Warning: Your keyboard could be a danger to you and the environment.

Sound preposterous? Then consider this: Some keyboards contain nanosilver, which, because of its antimicrobial properties, is increasingly being incorporated into everyday items even though studies have questioned its health and environmental safety.

Studies are raising concerns about the proliferation of nanotechnology, which can be found in numerous products, from IT components to cosmetics.

"The biggest issue around nanotechnology is that we don't know [all of its risks]. We're putting things on the market that haven't been fully tested," says Sheila Davis, executive director of the Silicon Valley Toxics Coalition (SVTC).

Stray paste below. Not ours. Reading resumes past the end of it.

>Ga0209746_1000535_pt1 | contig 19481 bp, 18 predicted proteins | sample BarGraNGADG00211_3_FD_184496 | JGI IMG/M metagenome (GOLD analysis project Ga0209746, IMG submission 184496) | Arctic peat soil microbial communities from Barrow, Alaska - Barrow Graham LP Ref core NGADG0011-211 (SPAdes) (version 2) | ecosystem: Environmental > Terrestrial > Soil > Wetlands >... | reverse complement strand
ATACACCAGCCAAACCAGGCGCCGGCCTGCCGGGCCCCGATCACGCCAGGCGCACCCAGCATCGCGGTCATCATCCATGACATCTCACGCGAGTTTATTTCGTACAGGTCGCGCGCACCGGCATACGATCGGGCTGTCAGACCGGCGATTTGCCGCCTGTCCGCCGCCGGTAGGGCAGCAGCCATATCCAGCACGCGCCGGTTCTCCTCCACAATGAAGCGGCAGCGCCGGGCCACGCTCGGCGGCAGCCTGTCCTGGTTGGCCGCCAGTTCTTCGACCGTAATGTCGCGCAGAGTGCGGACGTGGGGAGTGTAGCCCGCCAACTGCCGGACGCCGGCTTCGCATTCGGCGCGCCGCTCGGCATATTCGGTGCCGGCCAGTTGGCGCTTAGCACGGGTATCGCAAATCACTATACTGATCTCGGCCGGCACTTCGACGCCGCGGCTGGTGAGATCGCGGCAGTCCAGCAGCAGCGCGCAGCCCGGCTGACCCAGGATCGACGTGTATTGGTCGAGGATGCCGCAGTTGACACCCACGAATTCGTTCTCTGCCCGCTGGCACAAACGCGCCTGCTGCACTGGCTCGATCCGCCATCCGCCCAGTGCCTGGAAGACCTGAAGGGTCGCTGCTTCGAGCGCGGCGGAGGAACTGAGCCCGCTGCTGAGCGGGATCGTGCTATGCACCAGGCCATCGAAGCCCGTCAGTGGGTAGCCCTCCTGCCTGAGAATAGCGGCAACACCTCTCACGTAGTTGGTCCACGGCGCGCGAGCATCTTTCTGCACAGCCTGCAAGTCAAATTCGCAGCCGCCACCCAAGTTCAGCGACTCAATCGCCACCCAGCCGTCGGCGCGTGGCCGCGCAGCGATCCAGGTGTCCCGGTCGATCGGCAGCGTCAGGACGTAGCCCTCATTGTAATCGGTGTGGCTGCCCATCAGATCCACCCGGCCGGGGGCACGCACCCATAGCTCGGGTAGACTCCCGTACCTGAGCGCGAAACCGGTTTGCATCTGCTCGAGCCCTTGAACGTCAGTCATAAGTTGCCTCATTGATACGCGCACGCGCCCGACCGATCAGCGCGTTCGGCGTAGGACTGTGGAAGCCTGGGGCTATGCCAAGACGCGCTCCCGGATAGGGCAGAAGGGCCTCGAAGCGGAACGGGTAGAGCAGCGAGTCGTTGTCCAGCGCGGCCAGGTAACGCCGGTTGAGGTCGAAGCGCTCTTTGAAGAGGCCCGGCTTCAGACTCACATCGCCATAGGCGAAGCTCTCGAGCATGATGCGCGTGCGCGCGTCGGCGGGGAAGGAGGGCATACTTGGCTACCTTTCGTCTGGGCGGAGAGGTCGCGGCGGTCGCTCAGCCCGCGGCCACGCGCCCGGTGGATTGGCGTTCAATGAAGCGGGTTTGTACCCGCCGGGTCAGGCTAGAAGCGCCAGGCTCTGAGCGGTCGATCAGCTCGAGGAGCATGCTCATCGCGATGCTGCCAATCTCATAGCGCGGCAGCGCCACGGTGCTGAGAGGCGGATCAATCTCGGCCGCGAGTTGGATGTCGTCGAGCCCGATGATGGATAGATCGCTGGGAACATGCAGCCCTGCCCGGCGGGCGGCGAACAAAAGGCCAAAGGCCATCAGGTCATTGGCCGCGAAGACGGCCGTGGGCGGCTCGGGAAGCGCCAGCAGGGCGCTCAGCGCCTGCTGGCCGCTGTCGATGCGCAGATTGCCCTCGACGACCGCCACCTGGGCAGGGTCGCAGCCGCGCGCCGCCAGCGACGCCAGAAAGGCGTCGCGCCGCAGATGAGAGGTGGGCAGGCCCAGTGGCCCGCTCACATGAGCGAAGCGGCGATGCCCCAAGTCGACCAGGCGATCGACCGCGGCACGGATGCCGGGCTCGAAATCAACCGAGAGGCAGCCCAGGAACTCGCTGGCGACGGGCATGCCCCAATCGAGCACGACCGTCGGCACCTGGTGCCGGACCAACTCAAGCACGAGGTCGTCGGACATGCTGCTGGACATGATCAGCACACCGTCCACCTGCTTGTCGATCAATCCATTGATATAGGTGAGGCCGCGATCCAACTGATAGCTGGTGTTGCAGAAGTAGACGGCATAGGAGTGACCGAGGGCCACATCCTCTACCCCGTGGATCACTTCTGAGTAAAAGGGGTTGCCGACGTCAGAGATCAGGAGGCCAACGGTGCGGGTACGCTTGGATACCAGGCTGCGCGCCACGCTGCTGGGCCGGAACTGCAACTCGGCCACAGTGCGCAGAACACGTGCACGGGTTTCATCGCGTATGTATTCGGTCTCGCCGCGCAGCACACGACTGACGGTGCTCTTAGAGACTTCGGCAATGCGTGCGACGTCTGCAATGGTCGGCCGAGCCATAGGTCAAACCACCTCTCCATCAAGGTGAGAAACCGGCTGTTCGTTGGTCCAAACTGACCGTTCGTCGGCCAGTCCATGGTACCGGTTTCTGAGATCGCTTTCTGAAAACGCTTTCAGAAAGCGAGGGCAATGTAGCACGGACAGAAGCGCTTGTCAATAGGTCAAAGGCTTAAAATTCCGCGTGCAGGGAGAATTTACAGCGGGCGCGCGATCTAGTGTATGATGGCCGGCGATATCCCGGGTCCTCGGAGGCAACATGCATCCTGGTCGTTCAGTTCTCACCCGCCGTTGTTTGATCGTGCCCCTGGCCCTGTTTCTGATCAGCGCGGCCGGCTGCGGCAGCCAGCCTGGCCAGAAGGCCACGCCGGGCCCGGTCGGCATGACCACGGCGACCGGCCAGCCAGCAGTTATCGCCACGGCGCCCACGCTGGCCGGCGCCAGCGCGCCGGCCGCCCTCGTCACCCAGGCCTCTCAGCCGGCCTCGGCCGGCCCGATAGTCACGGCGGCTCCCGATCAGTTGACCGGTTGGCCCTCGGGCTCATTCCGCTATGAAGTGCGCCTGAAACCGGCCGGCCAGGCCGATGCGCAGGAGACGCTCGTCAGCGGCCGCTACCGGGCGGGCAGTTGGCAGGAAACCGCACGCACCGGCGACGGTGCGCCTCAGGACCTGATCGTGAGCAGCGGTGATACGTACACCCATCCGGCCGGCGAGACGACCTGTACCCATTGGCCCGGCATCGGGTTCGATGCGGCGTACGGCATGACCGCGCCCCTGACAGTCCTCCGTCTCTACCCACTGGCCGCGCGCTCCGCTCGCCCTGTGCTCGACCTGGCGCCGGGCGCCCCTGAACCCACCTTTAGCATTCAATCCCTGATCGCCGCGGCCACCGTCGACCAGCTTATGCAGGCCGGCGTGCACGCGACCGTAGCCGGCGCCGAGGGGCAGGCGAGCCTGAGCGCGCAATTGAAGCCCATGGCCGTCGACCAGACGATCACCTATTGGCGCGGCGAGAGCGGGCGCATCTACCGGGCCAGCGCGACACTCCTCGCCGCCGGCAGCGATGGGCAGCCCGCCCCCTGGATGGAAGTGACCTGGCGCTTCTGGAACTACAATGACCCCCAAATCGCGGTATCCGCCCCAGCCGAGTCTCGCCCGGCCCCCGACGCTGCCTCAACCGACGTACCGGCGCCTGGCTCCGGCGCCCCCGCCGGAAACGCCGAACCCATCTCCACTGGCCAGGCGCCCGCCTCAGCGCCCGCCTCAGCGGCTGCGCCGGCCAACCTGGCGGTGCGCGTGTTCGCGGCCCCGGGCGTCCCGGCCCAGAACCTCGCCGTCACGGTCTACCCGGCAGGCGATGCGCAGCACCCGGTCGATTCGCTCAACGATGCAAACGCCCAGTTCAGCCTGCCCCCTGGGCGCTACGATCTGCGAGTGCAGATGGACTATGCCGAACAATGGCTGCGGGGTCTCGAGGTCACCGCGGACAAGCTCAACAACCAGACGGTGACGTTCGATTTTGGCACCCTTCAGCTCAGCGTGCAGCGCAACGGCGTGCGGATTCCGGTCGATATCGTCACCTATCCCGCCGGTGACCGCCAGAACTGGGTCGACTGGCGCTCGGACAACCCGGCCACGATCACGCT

Nanotechnology refers to work done on the nanoscale; 1 nanometre equals a billionth of a metre, or about 1/100,000 the thickness of a sheet of paper.

Use of this technology can save resources and energy. Moreover, nanomaterials offer potential benefits that could revolutionize our world. For example, they could be used to track tumours or clean up contaminated water and soil.

But scientific studies have also found potential health and environmental problems with nanomaterials.